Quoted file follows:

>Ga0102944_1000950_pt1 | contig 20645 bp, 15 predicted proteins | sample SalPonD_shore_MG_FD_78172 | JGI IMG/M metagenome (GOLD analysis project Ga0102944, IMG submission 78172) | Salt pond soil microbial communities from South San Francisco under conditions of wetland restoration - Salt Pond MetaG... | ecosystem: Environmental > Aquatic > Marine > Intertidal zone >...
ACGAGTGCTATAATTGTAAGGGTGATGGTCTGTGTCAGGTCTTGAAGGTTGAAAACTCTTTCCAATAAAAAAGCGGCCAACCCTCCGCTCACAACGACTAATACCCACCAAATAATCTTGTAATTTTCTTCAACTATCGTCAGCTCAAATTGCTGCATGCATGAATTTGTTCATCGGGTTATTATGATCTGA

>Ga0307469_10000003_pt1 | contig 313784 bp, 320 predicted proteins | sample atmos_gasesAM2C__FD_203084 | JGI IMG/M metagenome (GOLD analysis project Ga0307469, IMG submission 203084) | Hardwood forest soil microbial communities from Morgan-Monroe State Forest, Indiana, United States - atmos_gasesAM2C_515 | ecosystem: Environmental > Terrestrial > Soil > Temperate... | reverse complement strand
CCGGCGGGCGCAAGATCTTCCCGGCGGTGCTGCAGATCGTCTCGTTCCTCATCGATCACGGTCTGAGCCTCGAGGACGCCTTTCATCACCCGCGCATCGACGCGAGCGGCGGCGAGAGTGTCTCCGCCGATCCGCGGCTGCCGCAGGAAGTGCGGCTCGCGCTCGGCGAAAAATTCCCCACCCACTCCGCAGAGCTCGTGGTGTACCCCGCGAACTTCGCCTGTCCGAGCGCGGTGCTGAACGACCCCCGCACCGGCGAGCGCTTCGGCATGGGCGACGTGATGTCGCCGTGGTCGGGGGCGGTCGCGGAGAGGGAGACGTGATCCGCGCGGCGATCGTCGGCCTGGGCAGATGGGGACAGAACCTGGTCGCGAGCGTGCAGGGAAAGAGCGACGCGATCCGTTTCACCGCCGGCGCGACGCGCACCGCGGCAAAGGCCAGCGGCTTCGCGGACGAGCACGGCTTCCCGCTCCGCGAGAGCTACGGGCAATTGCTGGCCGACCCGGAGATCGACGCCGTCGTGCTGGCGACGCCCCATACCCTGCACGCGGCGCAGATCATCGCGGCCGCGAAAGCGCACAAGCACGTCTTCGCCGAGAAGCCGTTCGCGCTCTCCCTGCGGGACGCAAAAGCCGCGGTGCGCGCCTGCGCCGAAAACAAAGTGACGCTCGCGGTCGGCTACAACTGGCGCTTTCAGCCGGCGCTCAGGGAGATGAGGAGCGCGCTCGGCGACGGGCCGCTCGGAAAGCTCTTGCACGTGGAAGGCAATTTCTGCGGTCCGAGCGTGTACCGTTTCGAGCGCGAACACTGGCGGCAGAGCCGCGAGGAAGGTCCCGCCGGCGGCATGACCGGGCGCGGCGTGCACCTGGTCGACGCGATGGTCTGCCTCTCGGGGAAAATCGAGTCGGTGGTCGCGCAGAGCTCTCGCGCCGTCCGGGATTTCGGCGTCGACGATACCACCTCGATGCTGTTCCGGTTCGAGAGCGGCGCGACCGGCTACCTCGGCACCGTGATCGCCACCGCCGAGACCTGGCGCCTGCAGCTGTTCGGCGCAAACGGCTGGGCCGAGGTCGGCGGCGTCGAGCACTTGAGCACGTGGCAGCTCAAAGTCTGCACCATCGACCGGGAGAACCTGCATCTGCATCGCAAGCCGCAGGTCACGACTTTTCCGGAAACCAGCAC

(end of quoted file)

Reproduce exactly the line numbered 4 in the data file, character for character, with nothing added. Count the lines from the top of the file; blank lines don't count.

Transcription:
CCGGCGGGCGCAAGATCTTCCCGGCGGTGCTGCAGATCGTCTCGTTCCTCATCGATCACGGTCTGAGCCTCGAGGACGCCTTTCATCACCCGCGCATCGACGCGAGCGGCGGCGAGAGTGTCTCCGCCGATCCGCGGCTGCCGCAGGAAGTGCGGCTCGCGCTCGGCGAAAAATTCCCCACCCACTCCGCAGAGCTCGTGGTGTACCCCGCGAACTTCGCCTGTCCGAGCGCGGTGCTGAACGACCCCCGCACCGGCGAGCGCTTCGGCATGGGCGACGTGATGTCGCCGTGGTCGGGGGCGGTCGCGGAGAGGGAGACGTGATCCGCGCGGCGATCGTCGGCCTGGGCAGATGGGGACAGAACCTGGTCGCGAGCGTGCAGGGAAAGAGCGACGCGATCCGTTTCACCGCCGGCGCGACGCGCACCGCGGCAAAGGCCAGCGGCTTCGCGGACGAGCACGGCTTCCCGCTCCGCGAGAGCTACGGGCAATTGCTGGCCGACCCGGAGATCGACGCCGTCGTGCTGGCGACGCCCCATACCCTGCACGCGGCGCAGATCATCGCGGCCGCGAAAGCGCACAAGCACGTCTTCGCCGAGAAGCCGTTCGCGCTCTCCCTGCGGGACGCAAAAGCCGCGGTGCGCGCCTGCGCCGAAAACAAAGTGACGCTCGCGGTCGGCTACAACTGGCGCTTTCAGCCGGCGCTCAGGGAGATGAGGAGCGCGCTCGGCGACGGGCCGCTCGGAAAGCTCTTGCACGTGGAAGGCAATTTCTGCGGTCCGAGCGTGTACCGTTTCGAGCGCGAACACTGGCGGCAGAGCCGCGAGGAAGGTCCCGCCGGCGGCATGACCGGGCGCGGCGTGCACCTGGTCGACGCGATGGTCTGCCTCTCGGGGAAAATCGAGTCGGTGGTCGCGCAGAGCTCTCGCGCCGTCCGGGATTTCGGCGTCGACGATACCACCTCGATGCTGTTCCGGTTCGAGAGCGGCGCGACCGGCTACCTCGGCACCGTGATCGCCACCGCCGAGACCTGGCGCCTGCAGCTGTTCGGCGCAAACGGCTGGGCCGAGGTCGGCGGCGTCGAGCACTTGAGCACGTGGCAGCTCAAAGTCTGCACCATCGACCGGGAGAACCTGCATCTGCATCGCAAGCCGCAGGTCACGACTTTTCCGGAAACCAGCAC